Rhoda Penmark is an odd child. She rarely shows affection and gives great attention to detail. Her playmates dislike her, but adults love her because she is a no-nonsense, precocious little girl.
No one knows that Rhoda is a bad seed. She has no capacity for compassion or affection; she is hard, selfish, and obsessed with material possessions. When Rhoda speaks she sounds detached and eerie, but she’s quite an actress. Rhoda shows the typical signs of psychopathy: lack of empathy and remorse, shallow emotions, egocentricity, and deceptiveness.
The Bad Seed is told from Christine’s, Rhoda’s mother, perspective. Her husband, Kenneth, is away for work and Christine is left to manage their strange, secretive child on her own.
This proves to be too great of a challenge for Christine when she begins to suspect Rhoda of being involved in a murder. Her suspicions mount when she catches Rhoda in a lie and does a little investigating of her own.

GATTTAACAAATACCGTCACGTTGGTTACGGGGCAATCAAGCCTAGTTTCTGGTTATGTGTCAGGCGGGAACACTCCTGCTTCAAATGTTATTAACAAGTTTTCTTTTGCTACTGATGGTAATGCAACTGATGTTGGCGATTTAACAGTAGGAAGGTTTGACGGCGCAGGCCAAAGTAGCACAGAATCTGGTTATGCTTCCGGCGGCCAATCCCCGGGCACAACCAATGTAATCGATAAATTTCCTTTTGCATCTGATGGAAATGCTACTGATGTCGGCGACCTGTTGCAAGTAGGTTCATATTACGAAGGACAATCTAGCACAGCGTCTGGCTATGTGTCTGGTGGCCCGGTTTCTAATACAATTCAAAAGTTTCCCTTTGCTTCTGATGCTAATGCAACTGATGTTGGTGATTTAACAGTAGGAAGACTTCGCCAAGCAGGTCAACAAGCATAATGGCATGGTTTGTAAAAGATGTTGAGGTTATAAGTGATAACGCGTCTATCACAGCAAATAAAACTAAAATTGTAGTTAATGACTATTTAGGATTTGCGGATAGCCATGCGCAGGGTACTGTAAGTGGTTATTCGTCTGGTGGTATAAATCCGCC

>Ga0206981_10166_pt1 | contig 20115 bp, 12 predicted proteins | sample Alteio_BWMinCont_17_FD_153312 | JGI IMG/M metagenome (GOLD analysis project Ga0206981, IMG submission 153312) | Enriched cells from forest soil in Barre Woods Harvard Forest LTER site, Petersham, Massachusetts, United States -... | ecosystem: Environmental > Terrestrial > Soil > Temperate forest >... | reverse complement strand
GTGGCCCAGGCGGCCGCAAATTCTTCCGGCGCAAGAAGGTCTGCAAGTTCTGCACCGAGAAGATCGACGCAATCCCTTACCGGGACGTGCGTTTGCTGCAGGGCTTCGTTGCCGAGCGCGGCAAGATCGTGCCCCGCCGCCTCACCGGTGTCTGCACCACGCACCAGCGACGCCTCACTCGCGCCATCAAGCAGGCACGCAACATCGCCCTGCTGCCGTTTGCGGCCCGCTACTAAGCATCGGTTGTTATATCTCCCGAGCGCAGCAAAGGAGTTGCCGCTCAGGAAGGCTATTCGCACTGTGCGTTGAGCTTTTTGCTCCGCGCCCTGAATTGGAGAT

As her investigation reveals more about Rhoda’s capabilities and about Christine’s own horrific past, Christine is conflicted with guilt, love for her child, and a desire to set things right. The whole book you’re like, when is this creepy kid going to kill her mom?!!
I don’t want to spoil it but that doesn’t happen. The ending is so insane, it’s perfect.
The Bad Seed is written concisely with simple language, which highlights the horror of the plot. Christine is a complex character and felt like I could understand her rationality even though it ultimately is a little crazy. I mean, what do you do when your only child may have killed someone and you might be to blame?
This novel is incredibly suspenseful, William March really knows how to get you going. There were times that I had to put the book down for a second because it was just too much: too creepy, too messed up. But ultimately I loved this book! And I want to watch the movie!!